The Legality of EU Intervention
The Legality of EU Intervention Much of the debate as to whether the EU should intervene in the Syrian civil war is framed around political or moral arguments of what is ‘just’. Surprisingly little attention has been paid to the legal barriers that exist. Whichever side of the argument one leans towards and despite the expiration of arms embargo, the supply of weapons to the Syrian opposition by an EU member state is fraught with complexity and could, in fact, be a serious breach of international and EU law.
On 13 May 2013, the Austrian Foreign Ministry circulated a discussion paper to its EU partners, made publicly available by The Guardian, which vehemently refutes the British-French position in legal as well as political and security terms. Specifically, the Austrian paper claims “the supply of arms to the Syrian opposition would violate EU Council Common Position 2008/944/CFSP on the control of arms exports by EU Member States”.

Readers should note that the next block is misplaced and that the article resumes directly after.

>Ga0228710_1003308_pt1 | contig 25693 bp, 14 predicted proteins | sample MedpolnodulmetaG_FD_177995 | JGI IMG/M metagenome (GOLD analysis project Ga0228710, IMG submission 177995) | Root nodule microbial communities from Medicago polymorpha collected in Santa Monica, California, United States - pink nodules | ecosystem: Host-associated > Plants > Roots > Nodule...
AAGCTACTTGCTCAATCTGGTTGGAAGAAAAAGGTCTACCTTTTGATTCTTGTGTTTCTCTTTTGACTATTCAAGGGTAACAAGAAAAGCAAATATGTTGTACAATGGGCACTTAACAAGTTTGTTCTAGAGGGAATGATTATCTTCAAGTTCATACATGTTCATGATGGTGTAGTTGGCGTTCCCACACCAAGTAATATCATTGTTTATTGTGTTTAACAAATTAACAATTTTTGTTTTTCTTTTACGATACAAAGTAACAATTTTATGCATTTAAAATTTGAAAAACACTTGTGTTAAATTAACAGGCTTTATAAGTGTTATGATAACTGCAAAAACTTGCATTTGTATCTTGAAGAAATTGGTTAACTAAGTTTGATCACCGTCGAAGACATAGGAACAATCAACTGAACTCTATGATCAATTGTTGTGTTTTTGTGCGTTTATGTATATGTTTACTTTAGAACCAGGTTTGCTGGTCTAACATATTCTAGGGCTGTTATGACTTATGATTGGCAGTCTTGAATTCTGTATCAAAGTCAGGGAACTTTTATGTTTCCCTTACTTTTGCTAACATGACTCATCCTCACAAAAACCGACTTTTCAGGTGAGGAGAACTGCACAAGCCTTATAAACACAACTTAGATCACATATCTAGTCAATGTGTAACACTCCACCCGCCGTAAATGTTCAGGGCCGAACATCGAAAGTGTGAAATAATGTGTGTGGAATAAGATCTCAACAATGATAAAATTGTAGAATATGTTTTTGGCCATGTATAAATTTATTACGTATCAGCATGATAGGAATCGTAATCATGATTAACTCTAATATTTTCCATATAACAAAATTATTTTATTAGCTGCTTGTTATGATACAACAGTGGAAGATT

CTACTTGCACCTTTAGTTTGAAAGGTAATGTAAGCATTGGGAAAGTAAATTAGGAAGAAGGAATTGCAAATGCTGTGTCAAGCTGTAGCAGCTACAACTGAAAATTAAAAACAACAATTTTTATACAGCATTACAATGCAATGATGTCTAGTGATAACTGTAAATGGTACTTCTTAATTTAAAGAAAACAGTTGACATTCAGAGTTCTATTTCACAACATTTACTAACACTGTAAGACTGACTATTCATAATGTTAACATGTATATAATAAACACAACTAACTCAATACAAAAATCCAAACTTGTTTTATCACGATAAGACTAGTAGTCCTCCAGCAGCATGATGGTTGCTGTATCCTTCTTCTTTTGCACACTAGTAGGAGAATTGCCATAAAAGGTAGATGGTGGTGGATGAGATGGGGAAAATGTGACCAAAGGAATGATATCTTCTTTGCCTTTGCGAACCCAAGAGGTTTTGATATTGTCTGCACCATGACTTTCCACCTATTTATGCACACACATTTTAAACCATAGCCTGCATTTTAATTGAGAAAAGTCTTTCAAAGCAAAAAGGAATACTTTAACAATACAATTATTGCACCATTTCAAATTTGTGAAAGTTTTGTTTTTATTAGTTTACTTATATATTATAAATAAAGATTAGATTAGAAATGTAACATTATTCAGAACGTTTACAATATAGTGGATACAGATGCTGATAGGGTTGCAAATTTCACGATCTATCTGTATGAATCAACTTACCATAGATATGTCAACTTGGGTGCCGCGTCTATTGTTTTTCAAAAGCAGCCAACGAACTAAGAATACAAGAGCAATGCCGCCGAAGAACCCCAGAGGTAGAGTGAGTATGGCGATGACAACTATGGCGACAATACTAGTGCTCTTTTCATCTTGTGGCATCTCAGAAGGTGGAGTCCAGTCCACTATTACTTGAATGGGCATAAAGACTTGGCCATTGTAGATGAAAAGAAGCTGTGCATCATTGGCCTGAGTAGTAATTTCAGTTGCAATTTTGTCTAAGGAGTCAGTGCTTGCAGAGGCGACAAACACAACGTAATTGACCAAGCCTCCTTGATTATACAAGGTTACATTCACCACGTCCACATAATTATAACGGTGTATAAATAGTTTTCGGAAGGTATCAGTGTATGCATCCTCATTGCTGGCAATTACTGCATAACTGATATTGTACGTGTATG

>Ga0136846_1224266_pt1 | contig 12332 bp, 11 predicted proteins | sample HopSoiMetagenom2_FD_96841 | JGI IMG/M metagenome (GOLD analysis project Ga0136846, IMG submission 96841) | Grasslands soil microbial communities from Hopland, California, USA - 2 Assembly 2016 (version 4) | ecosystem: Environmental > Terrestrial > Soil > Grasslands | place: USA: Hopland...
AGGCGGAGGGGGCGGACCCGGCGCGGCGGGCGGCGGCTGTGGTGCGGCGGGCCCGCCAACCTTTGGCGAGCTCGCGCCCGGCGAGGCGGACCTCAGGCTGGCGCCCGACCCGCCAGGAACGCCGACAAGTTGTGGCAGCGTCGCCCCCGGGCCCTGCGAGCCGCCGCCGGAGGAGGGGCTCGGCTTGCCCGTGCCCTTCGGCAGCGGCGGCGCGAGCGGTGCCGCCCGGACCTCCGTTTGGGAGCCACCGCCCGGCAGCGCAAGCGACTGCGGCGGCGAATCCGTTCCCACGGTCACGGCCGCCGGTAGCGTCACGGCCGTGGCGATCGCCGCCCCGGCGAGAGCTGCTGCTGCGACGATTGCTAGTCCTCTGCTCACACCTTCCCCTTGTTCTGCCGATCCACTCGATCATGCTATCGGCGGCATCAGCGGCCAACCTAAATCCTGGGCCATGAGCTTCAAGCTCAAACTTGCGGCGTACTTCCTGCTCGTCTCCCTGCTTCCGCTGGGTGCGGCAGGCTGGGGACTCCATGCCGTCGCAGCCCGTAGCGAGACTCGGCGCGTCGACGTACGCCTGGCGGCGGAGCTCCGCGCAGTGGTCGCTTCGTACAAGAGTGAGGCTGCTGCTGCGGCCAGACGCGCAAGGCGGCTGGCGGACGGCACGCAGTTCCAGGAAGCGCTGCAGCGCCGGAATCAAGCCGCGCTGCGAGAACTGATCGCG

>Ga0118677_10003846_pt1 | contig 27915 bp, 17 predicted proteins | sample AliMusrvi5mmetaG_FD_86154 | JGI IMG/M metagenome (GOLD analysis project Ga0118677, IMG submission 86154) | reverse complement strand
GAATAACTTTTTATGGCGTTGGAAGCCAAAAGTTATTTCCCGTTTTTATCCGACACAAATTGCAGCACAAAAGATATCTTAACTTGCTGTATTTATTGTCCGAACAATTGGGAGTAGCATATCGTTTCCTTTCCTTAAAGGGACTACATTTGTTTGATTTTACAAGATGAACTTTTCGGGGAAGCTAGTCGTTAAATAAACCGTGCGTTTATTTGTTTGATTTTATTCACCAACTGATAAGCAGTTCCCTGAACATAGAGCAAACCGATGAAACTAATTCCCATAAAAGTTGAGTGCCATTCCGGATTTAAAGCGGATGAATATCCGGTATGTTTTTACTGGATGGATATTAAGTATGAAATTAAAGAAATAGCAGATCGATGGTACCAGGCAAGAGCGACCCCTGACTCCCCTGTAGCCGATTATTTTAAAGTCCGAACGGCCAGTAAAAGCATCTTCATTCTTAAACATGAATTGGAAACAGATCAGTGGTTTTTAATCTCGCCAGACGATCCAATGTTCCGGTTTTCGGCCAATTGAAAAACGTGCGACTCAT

For those unfamiliar with EU law, the 2008 EU Common Position is not an obscure EU political agreement. It is a legally binding instrument that establishes a strict set of eight criteria, which must be met before any member state approves the export of military or dual-use items. It replaced the non-legally binding 1998 EU Code of Conduct on Arms Exports with a view to preventing the export of military technology and equipment which might be used for undesirable purposes such as internal repression or international aggression or contribute to regional instability.
The Austrian discussion paper argues that, due to the highly unstable situation in Syria, EU support for arming the rebels would constitute a violation of six of the eight criteria. Of these six, criterion 2 places a special emphasis on respect for ‘human rights in the country of final destination’ and requires member states to deny an arms export licence if there is a ‘clear risk’ that the ‘military technology or equipment to be exported might be used in the commission of serious violations of international humanitarian law’. Given that the UN Report of the Independent International Commission of Inquiry on the Syrian Arab Republic reported “war crimes, including murder, extrajudicial killings and torture, were perpetrated by anti-Government armed groups” it is difficult to reconcile militarily supplying the rebels with the objectives of the EU’s own export control laws.